What Factors Affect a Sufficient Arnica Dosage? (with picture)

C.B. Fox
C.B. Fox
Taking arnica internally necessitates much lower doses than when it is applied to the skin.
Taking arnica internally necessitates much lower doses than when it is applied to the skin.

A healthcare provider takes a number of factors into consideration when determining a sufficient arnica dosage for a patient. The severity of the injury or trauma is one of the main considerations as is whether the condition is acute or chronic. If a patient is using arnica topically, the dosage will be higher but must be used for a shorter period of time. If a patient is taking this medication internally, as a homeopathic cure, the dose will be very low and the patient will be able to take arnica for a longer period of time.

In homeopathic preparations, arnica is diluted to a concentration of one part per million or lower. In this form, arnica is safe to take internally and can be used for extended periods of time. When determining the sufficient homeopathic arnica dosage, one of the most important considerations is the extent of the injury. A serious injury that affects a large portion of the body will require a larger arnica dosage than a mild injury that affects only a small area. Patients with more severe injuries will also usually take homeopathic arnica more frequently than patients with minor injuries.

The age of the injury also affects a patient's proper homeopathic arnica dosage. This remedy works best if taken immediately after an injury, and patients may take a high dose of the remedy every 30 minutes for the first few hours after getting hurt. After that, arnica can be taken less frequently until the injury heals. It is also possible to take homeopathic arnica before surgery or a strenuous workout to help prevent bruising before it starts.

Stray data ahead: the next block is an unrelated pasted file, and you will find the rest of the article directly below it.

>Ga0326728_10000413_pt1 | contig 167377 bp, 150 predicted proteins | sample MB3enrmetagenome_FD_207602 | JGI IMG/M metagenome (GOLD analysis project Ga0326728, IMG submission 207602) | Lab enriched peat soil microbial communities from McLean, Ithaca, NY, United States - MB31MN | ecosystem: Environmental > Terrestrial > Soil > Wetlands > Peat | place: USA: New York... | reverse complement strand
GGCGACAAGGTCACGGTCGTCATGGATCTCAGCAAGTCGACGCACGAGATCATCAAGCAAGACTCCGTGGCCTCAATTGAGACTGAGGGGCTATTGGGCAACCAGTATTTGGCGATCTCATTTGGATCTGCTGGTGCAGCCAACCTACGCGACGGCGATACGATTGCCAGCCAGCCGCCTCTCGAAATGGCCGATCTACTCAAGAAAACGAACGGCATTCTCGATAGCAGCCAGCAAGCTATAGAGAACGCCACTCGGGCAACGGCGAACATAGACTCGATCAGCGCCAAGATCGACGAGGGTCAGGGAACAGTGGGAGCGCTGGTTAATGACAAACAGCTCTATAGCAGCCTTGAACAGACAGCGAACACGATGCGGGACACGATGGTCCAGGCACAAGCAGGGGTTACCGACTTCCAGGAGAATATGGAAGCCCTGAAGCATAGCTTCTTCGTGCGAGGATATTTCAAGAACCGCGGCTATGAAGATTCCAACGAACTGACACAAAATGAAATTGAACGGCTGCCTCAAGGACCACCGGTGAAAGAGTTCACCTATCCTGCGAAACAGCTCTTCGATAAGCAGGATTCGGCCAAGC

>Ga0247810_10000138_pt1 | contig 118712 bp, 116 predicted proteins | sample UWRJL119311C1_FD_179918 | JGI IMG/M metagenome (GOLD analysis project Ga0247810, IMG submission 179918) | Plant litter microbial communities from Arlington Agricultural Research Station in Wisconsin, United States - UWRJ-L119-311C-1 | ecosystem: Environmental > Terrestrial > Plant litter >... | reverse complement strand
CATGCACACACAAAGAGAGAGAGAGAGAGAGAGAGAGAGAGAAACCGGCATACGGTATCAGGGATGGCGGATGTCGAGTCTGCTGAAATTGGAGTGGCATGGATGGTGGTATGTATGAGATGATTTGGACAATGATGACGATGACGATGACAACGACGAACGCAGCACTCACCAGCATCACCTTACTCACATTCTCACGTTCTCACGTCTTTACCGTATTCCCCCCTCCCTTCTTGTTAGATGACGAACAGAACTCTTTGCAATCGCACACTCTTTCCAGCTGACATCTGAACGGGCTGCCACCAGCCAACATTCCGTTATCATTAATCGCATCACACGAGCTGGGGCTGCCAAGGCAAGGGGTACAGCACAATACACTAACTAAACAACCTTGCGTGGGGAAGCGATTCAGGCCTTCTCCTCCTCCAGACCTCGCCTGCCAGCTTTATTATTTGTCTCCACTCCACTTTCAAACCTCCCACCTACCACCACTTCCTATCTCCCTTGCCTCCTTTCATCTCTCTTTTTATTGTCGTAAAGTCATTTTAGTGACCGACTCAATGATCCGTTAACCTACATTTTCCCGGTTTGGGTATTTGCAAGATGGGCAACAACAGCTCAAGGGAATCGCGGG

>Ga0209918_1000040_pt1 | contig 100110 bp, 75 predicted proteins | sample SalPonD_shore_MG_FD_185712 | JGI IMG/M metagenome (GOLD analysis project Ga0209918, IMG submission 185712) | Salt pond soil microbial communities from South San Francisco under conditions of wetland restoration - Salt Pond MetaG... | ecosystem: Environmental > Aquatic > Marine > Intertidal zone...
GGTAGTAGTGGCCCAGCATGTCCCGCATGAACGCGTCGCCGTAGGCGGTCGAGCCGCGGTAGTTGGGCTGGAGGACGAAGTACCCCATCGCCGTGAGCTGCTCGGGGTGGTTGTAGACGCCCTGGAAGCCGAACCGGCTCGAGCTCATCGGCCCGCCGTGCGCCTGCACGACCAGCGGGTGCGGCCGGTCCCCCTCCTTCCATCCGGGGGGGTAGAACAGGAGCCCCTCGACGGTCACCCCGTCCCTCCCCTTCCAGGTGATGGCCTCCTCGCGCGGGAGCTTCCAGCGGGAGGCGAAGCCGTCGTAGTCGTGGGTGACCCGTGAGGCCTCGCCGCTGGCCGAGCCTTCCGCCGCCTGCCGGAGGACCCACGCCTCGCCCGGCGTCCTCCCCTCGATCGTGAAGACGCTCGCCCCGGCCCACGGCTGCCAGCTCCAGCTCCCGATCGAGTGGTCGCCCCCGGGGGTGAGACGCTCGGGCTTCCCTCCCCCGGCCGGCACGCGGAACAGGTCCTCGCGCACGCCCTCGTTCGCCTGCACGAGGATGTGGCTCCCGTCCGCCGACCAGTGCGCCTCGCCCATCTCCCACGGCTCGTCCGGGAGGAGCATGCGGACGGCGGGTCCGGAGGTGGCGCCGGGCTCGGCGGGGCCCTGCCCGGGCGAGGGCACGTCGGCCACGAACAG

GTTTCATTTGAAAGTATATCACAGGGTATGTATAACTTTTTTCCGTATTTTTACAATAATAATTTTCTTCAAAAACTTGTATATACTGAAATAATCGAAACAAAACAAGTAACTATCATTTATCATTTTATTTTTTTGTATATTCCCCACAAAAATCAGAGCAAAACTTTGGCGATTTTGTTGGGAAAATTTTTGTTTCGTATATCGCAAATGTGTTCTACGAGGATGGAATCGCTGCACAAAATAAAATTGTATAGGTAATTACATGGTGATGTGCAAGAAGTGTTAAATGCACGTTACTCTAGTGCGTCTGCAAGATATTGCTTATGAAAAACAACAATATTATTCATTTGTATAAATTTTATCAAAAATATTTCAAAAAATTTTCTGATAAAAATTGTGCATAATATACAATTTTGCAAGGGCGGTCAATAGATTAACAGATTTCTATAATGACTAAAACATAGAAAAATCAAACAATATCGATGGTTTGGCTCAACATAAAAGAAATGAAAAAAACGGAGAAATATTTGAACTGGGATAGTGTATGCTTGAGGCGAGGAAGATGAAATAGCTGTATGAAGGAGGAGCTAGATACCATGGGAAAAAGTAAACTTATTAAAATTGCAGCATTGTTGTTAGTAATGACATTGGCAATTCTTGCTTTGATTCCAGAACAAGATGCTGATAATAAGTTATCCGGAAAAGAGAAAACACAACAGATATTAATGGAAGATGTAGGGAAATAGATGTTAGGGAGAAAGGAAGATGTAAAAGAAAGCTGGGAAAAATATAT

Using an herbal preparation of arnica instead of a homeopathic preparation will also affect a patient's arnica dosage. When using a topical herbal preparation of arnica, patients will use a much stronger concentration of the plant. The proper arnica dosage for topical use may be adjusted for the extent of the injury, the age of the patient, or the sensitivity of the patient to the remedy. Arnica is usually safe to apply to unbroken skin, though it can cause irritation if used for too long.

Whether or not a patient is consuming herbal arnica will also have an effect on the proper arnica dosage. Herbal arnica is very strong and has been known to cause serious side effects, such as arrhythmia, when eaten. A doctor will determine how much arnica to give to a patient based on the potential benefits and risks and the reaction of the patient to the herb.

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    • Taking arnica internally necessitates much lower doses than when it is applied to the skin.
      Taking arnica internally necessitates much lower doses than when it is applied to the skin.